8. Cruz: Let’s ask that student. Getting Lost Santos: I thought it would be easy to find the shop. took the wrong way.the station nearby: the station that is close traffic lights: a set of lights used to control traffic. we must have lost our way. Can I help you? Cruz: Oh. or usual – extraordinary: special. Will you know how to get there? Cruz: Yes. we are. Santos: Do they speak English? I’ve heard that ordinary Japanese people are not very good at speaking English. but I don’t see it anywhere. Student: That’s good. Let’s ask someone. also called “traffic signs” Take care of yourselves. and you’ll find it. Maybe we turned at the wrong corner. great! We want to go to the convenience store nearby but we’re a little lost.: be safe. Cruz: Thank you very much. – “Take care of yourself. we will. Student: There’s a Seven-Eleven store that way. simple. Cruz: Gee. Excuse me. We just came from the station so we’ll be able to get back. Go straight for about 100 meters. I’m studying English at school. We’re boarding a tanker in Mizushima. Cruz: We don’t have enough time. Are you seamen? Cruz: Yes. I can’t understand a thing…: I cannot (do not) understand anything ordinary: plain. be OK. do you speak English? Student: Yes. and look after yourselves. Turn right over there. thank you very much. Turn left there. Everything’s written in Japanese with kanji everywhere! I can’t understand a thing. You’ll see some traffic lights. Santos: We’ll have to turn back. Bon voyage! Cruz: Hey. Let’s go back to that corner. Take care of yourselves. Student: You’re welcome. unusual nearby: close to .” when addressing a single person Bon voyage!: Have a nice trip! Have a safe journey! 14 . must have lost our way…: got lost or went the wrong way. Student: It takes five minutes from the shop to the boat station.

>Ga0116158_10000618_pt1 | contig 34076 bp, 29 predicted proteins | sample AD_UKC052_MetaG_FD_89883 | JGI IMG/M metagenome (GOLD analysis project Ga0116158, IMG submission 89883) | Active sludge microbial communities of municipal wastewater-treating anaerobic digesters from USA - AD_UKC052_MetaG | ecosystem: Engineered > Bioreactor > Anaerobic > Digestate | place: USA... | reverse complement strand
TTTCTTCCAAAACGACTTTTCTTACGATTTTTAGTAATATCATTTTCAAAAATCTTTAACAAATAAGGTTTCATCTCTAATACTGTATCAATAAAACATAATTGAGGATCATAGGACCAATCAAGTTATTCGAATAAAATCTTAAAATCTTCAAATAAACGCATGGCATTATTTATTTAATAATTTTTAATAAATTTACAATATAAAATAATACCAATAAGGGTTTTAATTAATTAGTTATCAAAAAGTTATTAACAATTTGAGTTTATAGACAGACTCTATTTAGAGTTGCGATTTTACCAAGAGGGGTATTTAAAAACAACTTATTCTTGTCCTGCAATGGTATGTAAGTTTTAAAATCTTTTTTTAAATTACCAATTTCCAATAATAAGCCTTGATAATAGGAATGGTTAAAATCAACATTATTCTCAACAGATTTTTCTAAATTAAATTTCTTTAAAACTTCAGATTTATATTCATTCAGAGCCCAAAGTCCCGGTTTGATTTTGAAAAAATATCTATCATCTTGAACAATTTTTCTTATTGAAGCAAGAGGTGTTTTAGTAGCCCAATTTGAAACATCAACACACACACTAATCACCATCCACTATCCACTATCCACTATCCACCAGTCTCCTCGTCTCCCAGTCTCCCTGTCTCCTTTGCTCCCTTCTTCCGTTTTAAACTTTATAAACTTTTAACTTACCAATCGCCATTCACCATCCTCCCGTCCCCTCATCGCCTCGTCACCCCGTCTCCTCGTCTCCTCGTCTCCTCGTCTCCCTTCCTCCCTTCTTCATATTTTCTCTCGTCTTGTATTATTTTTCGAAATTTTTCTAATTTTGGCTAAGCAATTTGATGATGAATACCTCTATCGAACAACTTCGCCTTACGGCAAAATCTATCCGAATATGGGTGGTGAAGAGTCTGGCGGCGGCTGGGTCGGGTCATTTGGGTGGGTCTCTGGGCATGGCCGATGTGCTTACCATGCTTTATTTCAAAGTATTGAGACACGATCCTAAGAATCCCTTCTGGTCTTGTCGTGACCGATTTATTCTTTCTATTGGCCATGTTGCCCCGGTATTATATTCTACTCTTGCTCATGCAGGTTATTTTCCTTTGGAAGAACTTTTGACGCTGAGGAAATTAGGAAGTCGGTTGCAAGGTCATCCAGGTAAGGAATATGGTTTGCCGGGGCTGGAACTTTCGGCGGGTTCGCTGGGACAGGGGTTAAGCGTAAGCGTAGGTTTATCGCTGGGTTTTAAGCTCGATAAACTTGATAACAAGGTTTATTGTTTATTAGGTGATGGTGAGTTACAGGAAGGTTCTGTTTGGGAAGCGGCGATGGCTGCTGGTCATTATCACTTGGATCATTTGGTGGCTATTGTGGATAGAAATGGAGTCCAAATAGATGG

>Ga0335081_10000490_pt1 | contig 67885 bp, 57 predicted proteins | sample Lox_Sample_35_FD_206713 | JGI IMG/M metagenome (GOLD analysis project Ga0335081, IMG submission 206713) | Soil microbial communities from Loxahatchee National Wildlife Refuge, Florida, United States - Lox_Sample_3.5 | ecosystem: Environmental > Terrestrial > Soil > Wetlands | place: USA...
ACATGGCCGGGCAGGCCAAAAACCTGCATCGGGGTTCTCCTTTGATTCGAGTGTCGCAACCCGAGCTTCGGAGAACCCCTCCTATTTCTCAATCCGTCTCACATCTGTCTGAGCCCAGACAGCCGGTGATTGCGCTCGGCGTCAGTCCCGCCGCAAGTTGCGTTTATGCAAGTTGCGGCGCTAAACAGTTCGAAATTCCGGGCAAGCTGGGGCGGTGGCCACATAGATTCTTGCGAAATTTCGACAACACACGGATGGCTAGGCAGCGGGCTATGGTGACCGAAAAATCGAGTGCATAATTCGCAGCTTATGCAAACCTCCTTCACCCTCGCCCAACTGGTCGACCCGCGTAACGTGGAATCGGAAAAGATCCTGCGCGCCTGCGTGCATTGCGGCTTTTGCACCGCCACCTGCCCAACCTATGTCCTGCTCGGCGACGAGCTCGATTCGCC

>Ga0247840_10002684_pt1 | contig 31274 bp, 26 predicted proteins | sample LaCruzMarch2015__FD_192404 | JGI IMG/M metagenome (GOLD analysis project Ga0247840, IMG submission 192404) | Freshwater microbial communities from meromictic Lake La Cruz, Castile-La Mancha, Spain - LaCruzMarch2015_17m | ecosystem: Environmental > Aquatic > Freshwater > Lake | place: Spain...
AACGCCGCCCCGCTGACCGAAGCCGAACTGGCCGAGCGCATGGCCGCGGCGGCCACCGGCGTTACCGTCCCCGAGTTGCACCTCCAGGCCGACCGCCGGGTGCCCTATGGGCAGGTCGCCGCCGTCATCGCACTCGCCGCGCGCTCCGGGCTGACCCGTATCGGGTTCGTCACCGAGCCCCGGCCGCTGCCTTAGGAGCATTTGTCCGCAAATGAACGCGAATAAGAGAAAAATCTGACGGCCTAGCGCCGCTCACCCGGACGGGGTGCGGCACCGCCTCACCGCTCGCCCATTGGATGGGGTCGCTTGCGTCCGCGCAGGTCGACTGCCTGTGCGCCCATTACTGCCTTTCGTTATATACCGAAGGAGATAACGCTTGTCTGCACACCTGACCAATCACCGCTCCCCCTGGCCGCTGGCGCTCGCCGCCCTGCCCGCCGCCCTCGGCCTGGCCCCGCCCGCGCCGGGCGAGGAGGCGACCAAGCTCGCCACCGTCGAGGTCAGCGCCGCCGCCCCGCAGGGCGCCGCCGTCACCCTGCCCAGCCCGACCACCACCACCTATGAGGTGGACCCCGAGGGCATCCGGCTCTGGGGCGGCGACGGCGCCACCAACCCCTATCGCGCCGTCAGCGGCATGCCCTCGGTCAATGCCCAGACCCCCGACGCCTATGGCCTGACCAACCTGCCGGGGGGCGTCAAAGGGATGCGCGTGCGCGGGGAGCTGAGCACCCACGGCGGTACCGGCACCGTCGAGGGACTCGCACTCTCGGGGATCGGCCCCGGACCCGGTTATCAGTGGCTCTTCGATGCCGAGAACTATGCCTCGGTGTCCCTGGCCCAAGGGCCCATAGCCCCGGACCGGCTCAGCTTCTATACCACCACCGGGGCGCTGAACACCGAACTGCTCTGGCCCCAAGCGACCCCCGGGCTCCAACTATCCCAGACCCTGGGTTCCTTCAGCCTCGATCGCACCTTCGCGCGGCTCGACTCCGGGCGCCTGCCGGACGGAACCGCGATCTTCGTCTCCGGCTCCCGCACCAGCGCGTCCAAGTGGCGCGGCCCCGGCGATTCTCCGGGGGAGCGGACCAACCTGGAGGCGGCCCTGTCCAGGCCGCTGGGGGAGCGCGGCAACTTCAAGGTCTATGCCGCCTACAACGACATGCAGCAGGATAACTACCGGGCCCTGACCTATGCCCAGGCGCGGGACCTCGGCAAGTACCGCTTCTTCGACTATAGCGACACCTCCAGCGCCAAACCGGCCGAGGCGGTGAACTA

I’ll buy two of these. Let’s look for cheaper ones. Santos: Thank you. I’d like to buy some cookies. especially from a shop 15 . Santos: These are chocolate-flavored cookies. Excuse me. Santos: Thanks. Clerk: I’m afraid so. Here’s a thousand yen. S. Cruz: I’ll get two bags. Clerk: You need to add the 5% consumption tax. S. Will that be all? Cruz: Yes.000 yen change: money left after a purchase. (They go out of the shop. Cruz: We have to pay tax on everything? S. Cruz: Four-hundred yen is a bit expensive. Clerk: I’m sorry. money you get back after paying for something shoplifting: stealing. not cheap – a bit = a little look for …: try to find cheaper: cost less. Santos: It’s quite light for such a big packet but it looks good. Clerk: That comes to 966 yen. They’re only 230 yen. but all the prices are bar-coded only. too. isn’t it supposed to be 920 yen since they are 230 yen each? S. how much are these? I can’t see the price. S. Here’s your change: 34 yen. S.) Wow! That young girl was looking after such a big shop all by herself! Cruz: I heard that Japanese people are pretty honest and there isn’t much shoplifting. S. not together consumption tax: 5% tax on things bought at stores (in Japan) a thousand yen: 1. Cruz: Ah. At a Convenience Store S. OK. Clerk: They are on that shelf over there.9. taking something without paying. Clerk: Do you want to pay for these separately or together? Santos: Together. Those are 400 yen. priced lower separately: one at a time. which comes to 46 yen. please. Clerk: Thank you. S. How about these? It says “Potato Chips” on the packet. Clerk: sales clerk chocolate-flavored: taste like chocolate price: cost bar-coded: price on package read by a computer scanner a bit expensive: a little expensive. Clerk: May I help you? Santos: Yes.